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The act of searching for a pattern to the prime numbers can be both exciting and frustrating. Exciting when you think you might be on to a pattern, frustrating when the pattern is broken. Reason seems to tell us that there has to be a pattern. There is a clear and obvious pattern to the multiples of 2, the multiples of 3, the multiples of 5, etc. In other words, there are patterns to the non-prime numbers. And yet, there doesn't seem to be, for when we overlay the patterns of the non-prime numbers, a sort of chaos emerges.

If there is a pattern to prime numbers, then there is a formula that produces nothing but primes.

When I first considered the equation 6n +/- 1 = p, I was excited, thinking I was on the scent of a pattern, and wondered if no one had thought of it before.

For n = 1, the formula gives 5 and 7, both prime.

For n = 2, the formula gives 11 and 13. So far, so good.

For n = 3, the formula gives 17 and 19.

For n = 4, the formula gives 23 and 25. Already, our hopes are dashed. But wait a minute: notice that 25 is 5 squared, and 5 is a prime. What if we alter our formula to read 6n +/- 1 = p OR p^{2}?

For n = 5, the formula gives 29 and 31. We're chugging right along.

For n = 6, the formula gives 35 and 37. Again, we run into trouble. 35 is neither prime, nor the square of a prime. I'm not ready to give up yet. 35 = 5 * 7, that is, the product of consecutive primes. So we amend the formula to read 6n +/- 1 = p OR p^{2} OR p_{x}p_{x + 1}.

For n = 7, the formula gives 41 and 43.

For n = 8, the formula gives 47 and 49. 47 is prime, while 49 is 7^{2}.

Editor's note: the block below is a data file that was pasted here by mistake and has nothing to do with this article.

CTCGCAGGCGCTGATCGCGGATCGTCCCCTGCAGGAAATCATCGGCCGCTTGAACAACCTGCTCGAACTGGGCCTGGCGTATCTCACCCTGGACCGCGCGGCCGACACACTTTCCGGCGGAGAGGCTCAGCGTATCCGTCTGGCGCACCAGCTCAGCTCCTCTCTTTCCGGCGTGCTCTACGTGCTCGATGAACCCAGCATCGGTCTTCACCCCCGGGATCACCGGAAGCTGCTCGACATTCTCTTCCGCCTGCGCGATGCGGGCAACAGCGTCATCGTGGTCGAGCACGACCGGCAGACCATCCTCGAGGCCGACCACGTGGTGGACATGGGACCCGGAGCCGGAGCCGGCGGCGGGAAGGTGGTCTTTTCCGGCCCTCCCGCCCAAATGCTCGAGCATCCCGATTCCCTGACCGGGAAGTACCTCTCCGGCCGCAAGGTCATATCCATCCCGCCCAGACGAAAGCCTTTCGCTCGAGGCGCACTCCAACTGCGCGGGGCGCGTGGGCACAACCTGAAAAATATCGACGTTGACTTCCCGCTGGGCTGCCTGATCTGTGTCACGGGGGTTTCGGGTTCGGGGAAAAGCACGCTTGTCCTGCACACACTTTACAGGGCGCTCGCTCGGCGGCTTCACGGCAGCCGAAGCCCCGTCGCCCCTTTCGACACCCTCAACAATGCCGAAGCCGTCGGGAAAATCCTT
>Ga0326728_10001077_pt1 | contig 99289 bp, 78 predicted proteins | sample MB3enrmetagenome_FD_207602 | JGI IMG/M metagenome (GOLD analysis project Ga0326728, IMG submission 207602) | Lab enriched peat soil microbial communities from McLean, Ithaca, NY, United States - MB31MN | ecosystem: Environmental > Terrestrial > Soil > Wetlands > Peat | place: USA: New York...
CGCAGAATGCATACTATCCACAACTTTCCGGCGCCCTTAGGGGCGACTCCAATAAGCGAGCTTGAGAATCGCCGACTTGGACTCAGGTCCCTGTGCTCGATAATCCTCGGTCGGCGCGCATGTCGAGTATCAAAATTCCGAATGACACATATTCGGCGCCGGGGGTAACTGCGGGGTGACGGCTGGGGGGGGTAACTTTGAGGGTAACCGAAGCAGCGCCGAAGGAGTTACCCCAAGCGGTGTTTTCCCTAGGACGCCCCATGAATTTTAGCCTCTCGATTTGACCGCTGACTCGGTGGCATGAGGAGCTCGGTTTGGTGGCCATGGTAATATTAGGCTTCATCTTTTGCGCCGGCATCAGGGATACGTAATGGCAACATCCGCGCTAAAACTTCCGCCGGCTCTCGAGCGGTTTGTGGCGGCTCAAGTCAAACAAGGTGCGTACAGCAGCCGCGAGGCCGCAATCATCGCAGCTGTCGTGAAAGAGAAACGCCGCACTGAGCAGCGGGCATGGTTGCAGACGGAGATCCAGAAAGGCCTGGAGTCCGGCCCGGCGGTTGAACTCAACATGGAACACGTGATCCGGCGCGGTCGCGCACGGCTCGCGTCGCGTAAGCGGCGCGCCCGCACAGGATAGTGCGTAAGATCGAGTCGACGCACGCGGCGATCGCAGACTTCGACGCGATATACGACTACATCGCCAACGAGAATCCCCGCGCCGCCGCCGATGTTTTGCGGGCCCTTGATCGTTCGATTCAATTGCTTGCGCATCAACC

For n = 9, the formula gives 53 and 55. 53 is prime, but 55 is neither prime, nor the square of a prime, nor the product of consecutive primes. However, it is the product of two primes, namely, 5 and 11. So we amend the formula to read 6n +/- 1 = p OR p^{2} OR p_{x}p_{y}.

For n = 10, the formula gives 59 and 61.

For n = 11, the formula gives 65 and 67. 67 is prime, while 65 = 5 * 13. You might have noticed that when the formula's result is neither a prime nor the square of a prime, it is the product of 5 and another prime. But since we've changed the formula too many times already, I would prefer to avoid changing it unless it's absolutely necessary.

For n = 12, the formula gives 71 and 73.

For n = 13, the formula gives 77 and 79. 79 is prime, but 77 = 7 * 11. Aren't you glad we didn't change the formula?

For n = 14, the formula gives 83 and 85. 83 is prime, 85 = 5 * 17.

For n = 15, the formula gives 89 and 91. 89 is prime, 91 = 7 * 13.

For n = 16, the formula gives 95 and 97. 97 is prime, 95 = 5 * 19.

For n = 17, the formula gives 101 and 103.

For n = 18, the formula gives 107 and 109.

For n = 19, the formula gives 113 and 115. 113 is prime, 115 = 5 * 23.

For n = 20, the formula gives 119 and 121 For the first time, the formula fails to yield any primes. At least 119 = 7 * 17 and 121 is 11^{2}.

For n = 21, the formula gives 125 and 127. 127 is prime, but with 125 we have run into a problem. 125 is neither prime, nor the square of a prime, nor the product of two primes. It's 5 cubed. I'm losing patience, but I'm not ready to give up on the formula yet. So we amend it to read 6n +/- 1 = p OR p^{x} OR p_{x}p_{x + 1}.

For n = 22, the formula gives 131 and 133. 131 is prime, 133 = 7 * 19.

For n = 23, the formula gives 137 and 139.

For n = 24, the formula gives 143 and 145. 143 = 11 * 13, 145 = 5 * 29.

For n = 25, the formula gives 149 and 151.

Suffice it to say, that this formula works as expected until n = 64, when it gives 383 and 385. 383 is prime, but 385 is neither prime, nor the power of a prime, nor the product of two primes. It's the product of three primes, namely, 5, 7 and 11. And if we go to n = 834, we get 5003 and 5005, of which 5003 is prime and 5005 = 5 * 7 * 11 * 13. If we go high enough, we'll find cases of our formula giving numbers that are the products of five, six, seven, eight factors and so on and so forth. To say that our formula gives either a prime, the power of a prime, or the product of primes, is almost pointless, as that practically covers all integers.

However, we can prove that this formula gives ALL primes higher than 3, despite giving plenty of non-prime results besides, and that is an achievement after all.

Unfortunately, I didn't discover it. I did some research in the library, and found this formula had been discovered centuries ago.